Turnout reports are all over the map this morning, both figuratively and literally.
Here in Yuppie Acres, Alexandria, turnout was roughly what I remember in last year’s gubernatorial race.
One reader in one of Virginia’s not-really-hard-fought 1st congressional district (Krystal Ball may be a lot of fun at Christmas parties, but she’s not a competitive candidate) says he too, finds turnout comparable to last year’s gubernatorial race; while another in the same district finds turnout way, way down at his usual polling place.
From a reader: “I’m in Macomb County, the heart of ‘Reagan Democrat’ country. The polls opened at 7:00, I was there at 7:02 and got ballot #38. There was a line out the door when I got there and still was when I left. Overheard a conversation between two women in line behind me:
Woman #1: I don’t usually vote, but my husband told me this time I needed to go. I haven’t been paying attention, way too many ads all the time. He said just vote straight Republican.
Woman #2: That’s what I’m doing.
Several other affirmations along those lines. Completely unscientific but I think a hopeful sign.”
“Just chiming in from lovely Ponte Vedra, FL . . . Showed up at my polling place at 10 minutes before the polls opened (7:00 AM here), and there were already about 15 people . . . by the time I left after voting, there were at least 25-30, although the line wasn’t quite out the door yet . . . In comparison, when I voted in 2008, it was about 2/3 as much at around the same time of day, if I remember correctly . . . so seemed a bit busier today, in my opinion.”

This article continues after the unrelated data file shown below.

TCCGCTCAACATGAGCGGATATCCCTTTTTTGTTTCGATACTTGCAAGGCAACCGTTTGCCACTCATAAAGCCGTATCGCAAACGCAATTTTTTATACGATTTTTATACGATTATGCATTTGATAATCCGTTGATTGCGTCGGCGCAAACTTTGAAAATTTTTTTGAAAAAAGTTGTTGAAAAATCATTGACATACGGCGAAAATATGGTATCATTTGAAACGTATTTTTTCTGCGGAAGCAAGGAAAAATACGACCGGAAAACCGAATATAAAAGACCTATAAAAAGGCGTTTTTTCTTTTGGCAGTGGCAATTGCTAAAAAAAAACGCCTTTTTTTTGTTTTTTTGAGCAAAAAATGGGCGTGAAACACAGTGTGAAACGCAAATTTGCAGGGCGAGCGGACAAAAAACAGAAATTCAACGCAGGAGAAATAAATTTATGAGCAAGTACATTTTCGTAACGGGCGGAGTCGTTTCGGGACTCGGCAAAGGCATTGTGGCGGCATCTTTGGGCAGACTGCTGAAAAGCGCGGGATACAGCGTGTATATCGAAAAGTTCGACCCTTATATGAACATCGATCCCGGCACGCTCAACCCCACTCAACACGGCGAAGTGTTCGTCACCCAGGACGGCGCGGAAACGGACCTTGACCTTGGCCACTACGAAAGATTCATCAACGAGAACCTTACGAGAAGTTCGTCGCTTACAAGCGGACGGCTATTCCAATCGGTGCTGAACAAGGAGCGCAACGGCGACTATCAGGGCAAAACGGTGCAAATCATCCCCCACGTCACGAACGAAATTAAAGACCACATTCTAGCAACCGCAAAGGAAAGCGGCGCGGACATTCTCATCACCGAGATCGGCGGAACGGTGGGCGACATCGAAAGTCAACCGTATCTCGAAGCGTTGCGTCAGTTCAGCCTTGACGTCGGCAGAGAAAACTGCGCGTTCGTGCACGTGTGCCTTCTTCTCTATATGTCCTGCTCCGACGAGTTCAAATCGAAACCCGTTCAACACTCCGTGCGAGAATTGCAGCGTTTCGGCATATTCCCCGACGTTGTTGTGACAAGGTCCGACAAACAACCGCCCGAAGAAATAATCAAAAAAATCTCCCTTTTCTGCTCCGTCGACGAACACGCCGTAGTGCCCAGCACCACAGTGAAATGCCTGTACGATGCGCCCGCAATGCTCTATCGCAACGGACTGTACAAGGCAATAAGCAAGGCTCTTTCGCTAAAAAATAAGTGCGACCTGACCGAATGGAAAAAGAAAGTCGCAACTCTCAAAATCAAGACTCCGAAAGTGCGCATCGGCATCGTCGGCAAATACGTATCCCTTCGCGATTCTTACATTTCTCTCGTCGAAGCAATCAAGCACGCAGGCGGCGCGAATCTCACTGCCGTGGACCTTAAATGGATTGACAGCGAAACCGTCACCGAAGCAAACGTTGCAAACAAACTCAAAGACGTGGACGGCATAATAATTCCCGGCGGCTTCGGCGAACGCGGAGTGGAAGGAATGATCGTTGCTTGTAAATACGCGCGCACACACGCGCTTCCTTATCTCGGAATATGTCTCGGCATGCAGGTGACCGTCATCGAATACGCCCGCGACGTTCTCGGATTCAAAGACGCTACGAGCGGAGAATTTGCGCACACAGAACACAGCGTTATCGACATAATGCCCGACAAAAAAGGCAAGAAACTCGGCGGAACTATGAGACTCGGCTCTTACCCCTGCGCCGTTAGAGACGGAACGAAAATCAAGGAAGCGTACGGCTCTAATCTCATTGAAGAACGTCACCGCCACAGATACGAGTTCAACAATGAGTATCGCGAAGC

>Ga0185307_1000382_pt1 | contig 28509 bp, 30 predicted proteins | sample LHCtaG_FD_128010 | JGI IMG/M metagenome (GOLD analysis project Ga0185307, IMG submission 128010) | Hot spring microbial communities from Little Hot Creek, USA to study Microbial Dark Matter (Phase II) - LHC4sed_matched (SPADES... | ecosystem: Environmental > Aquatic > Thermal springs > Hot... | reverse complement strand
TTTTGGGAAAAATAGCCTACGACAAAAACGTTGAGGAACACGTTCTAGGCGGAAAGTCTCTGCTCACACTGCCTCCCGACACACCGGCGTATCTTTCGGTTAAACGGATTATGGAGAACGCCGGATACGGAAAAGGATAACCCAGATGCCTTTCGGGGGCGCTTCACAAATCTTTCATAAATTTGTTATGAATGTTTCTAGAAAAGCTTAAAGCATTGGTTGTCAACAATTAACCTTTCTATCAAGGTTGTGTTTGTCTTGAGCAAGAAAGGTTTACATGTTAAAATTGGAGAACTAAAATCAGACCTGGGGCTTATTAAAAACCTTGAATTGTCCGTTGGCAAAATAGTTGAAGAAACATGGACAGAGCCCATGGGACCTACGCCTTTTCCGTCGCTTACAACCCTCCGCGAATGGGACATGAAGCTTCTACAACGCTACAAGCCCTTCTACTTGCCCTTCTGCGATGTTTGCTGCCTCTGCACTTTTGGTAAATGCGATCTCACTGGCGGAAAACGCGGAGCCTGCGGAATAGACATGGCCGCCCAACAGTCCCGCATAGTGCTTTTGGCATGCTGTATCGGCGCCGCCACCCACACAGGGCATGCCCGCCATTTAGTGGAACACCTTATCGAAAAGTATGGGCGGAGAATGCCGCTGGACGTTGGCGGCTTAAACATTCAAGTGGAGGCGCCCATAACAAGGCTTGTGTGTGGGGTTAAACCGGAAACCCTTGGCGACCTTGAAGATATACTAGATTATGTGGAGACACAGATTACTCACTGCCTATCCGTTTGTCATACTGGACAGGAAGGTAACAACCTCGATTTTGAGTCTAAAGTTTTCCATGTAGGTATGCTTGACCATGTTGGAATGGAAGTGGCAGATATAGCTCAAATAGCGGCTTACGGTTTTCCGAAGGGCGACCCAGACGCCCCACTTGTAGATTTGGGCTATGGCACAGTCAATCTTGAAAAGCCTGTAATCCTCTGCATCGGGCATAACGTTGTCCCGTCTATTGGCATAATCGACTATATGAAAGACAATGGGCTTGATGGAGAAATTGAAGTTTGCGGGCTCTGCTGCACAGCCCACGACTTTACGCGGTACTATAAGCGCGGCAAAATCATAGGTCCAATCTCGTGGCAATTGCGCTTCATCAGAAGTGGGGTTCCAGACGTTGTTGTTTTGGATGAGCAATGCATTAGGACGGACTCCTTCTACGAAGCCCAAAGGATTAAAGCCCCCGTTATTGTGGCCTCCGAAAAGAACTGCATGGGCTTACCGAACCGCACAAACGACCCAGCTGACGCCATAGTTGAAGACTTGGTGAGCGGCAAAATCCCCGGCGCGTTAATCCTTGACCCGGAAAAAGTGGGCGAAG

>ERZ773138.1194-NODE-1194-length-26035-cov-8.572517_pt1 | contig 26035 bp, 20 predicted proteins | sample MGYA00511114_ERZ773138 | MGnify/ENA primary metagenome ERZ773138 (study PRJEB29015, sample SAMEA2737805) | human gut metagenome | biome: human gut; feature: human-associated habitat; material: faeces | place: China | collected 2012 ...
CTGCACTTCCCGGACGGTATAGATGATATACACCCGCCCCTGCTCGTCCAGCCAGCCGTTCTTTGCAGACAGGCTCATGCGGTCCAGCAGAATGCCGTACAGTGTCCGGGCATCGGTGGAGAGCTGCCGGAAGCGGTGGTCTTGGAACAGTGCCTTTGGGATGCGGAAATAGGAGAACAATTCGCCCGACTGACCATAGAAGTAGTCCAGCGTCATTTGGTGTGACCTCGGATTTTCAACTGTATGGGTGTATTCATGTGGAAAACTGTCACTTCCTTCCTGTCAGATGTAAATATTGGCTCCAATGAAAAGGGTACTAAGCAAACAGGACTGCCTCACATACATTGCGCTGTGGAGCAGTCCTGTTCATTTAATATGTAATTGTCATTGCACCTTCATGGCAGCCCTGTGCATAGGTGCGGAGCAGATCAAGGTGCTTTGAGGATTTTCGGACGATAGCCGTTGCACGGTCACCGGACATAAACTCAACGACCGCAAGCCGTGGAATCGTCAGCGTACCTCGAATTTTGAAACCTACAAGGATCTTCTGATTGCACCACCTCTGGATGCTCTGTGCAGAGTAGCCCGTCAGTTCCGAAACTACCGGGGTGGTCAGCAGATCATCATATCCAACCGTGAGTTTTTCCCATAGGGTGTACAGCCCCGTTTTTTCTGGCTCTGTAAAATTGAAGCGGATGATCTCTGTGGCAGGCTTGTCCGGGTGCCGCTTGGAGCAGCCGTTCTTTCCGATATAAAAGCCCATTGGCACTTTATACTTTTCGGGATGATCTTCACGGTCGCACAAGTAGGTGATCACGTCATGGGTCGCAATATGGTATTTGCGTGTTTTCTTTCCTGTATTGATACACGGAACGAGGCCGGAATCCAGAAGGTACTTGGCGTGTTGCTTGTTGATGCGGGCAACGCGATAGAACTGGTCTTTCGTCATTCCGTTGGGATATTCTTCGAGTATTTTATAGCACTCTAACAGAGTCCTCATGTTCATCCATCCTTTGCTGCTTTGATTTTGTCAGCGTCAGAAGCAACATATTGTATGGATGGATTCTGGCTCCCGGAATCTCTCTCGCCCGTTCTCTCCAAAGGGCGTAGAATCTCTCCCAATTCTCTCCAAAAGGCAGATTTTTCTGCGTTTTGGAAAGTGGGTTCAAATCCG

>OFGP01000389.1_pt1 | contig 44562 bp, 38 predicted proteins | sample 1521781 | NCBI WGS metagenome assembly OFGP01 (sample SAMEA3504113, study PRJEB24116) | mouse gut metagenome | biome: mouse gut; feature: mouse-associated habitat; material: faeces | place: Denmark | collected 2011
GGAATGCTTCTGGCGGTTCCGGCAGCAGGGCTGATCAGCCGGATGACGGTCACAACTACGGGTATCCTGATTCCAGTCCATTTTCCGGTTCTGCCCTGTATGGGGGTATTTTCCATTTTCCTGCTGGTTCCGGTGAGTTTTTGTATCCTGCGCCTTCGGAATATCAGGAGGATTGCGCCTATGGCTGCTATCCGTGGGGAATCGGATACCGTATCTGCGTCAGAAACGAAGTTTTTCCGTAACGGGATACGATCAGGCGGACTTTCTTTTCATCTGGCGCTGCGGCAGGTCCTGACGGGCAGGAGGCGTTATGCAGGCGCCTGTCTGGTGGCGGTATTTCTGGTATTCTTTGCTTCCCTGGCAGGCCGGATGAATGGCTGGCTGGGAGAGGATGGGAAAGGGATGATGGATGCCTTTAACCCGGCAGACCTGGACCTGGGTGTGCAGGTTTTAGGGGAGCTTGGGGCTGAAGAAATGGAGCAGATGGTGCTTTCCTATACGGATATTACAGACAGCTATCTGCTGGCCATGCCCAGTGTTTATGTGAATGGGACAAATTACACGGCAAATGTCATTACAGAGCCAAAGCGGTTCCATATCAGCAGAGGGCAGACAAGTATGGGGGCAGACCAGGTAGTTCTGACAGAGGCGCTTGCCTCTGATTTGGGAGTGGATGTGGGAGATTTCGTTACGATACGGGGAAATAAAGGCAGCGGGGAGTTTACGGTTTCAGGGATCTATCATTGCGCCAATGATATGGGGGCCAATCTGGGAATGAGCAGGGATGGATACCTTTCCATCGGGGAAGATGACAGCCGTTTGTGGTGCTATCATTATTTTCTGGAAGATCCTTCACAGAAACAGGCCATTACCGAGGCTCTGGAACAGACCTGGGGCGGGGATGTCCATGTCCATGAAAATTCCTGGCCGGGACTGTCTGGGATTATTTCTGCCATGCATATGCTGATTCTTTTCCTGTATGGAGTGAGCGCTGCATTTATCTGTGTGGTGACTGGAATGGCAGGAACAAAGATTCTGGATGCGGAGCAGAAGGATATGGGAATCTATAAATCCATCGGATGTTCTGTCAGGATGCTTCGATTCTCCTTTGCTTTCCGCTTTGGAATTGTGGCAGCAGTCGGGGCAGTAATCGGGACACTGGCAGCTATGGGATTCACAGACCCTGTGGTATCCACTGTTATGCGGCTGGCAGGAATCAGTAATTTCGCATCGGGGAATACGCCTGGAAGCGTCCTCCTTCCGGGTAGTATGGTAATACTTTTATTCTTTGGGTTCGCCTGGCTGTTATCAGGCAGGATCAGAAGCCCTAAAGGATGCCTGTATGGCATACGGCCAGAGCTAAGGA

“To answer your Morning Jolt — Yes, I voted. 6:00 on the dot in a NYC suburb (Port Washington) — #1 in my ED. It was clearly more crowded than usual at that hour when I have voted that early in the past. There will be some confusion with the new optical scanners. The sweet ladies behind the desk were a bit befuddled but handled it okay in the end. But if long lines develop, problems will arise. Slow downs are inevitable. The scanner wouldn’t take my (straight R) ballot on the first try. Had to try it a few times. But then it counted! It didn’t feel like a ‘real vote’ though. I wanted the feeling of click, click, click. And it seemed a little less private as my ballot was exposed when going into the scanner. But it’s done. And Carl Paladino, DioGuardi, Bentsen, and Milano were ahead with 100% of the vote in my ED — at least for a minute.”
In the 4th congressional district: “Absolutely no line at my precinct. Some empty voting booths. At 8:00am I was the 162nd voter; polls opened at 6:30 a.m. Of course, 2008 was a completely different story. A check of the trash can on the way out would suggest that a large number of people had taken the conservative ‘voting guide’ that was offered outside the polling place. Not exactly scientific, I know, but you deal with the tea leaves that are available, right?”